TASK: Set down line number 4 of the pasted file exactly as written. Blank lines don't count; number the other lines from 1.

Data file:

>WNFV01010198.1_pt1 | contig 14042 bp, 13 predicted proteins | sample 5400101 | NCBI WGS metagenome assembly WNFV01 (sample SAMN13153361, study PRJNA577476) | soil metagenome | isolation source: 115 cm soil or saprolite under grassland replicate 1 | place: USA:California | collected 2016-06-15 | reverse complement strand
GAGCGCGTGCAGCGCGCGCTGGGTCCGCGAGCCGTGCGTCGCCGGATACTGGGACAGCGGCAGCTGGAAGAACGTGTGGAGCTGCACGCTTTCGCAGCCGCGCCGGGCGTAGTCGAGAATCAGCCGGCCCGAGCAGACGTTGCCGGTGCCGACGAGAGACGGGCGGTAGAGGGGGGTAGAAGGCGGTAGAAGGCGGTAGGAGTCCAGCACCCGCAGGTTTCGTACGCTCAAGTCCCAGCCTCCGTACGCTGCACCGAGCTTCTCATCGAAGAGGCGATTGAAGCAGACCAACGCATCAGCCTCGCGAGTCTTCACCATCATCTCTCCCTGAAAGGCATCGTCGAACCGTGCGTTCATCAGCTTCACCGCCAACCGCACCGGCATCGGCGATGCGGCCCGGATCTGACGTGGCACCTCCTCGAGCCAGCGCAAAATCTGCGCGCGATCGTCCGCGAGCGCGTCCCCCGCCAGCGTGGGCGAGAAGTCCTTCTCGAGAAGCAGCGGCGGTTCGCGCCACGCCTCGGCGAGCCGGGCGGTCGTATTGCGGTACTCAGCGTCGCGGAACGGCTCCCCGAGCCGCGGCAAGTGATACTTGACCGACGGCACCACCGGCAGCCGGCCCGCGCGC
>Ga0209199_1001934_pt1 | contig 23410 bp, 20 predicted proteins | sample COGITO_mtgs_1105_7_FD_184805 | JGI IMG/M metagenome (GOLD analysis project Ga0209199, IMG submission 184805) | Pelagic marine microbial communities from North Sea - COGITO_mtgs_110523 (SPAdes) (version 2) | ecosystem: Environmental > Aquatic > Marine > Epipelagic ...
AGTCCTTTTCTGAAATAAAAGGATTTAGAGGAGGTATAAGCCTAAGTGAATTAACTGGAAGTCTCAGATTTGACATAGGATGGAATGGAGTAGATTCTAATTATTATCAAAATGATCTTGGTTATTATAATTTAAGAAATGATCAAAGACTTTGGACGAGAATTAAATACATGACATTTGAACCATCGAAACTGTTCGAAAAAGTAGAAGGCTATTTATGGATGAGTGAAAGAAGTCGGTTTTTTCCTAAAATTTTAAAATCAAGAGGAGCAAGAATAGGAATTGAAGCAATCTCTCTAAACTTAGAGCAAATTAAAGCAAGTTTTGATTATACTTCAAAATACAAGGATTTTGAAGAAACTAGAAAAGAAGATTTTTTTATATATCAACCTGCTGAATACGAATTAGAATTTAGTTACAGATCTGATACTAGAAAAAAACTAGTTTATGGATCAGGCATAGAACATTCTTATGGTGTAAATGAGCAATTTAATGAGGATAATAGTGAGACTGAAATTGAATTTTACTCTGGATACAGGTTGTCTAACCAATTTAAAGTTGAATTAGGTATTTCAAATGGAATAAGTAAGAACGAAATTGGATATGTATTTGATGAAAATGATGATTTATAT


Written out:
AGTCCTTTTCTGAAATAAAAGGATTTAGAGGAGGTATAAGCCTAAGTGAATTAACTGGAAGTCTCAGATTTGACATAGGATGGAATGGAGTAGATTCTAATTATTATCAAAATGATCTTGGTTATTATAATTTAAGAAATGATCAAAGACTTTGGACGAGAATTAAATACATGACATTTGAACCATCGAAACTGTTCGAAAAAGTAGAAGGCTATTTATGGATGAGTGAAAGAAGTCGGTTTTTTCCTAAAATTTTAAAATCAAGAGGAGCAAGAATAGGAATTGAAGCAATCTCTCTAAACTTAGAGCAAATTAAAGCAAGTTTTGATTATACTTCAAAATACAAGGATTTTGAAGAAACTAGAAAAGAAGATTTTTTTATATATCAACCTGCTGAATACGAATTAGAATTTAGTTACAGATCTGATACTAGAAAAAAACTAGTTTATGGATCAGGCATAGAACATTCTTATGGTGTAAATGAGCAATTTAATGAGGATAATAGTGAGACTGAAATTGAATTTTACTCTGGATACAGGTTGTCTAACCAATTTAAAGTTGAATTAGGTATTTCAAATGGAATAAGTAAGAACGAAATTGGATATGTATTTGATGAAAATGATGATTTATAT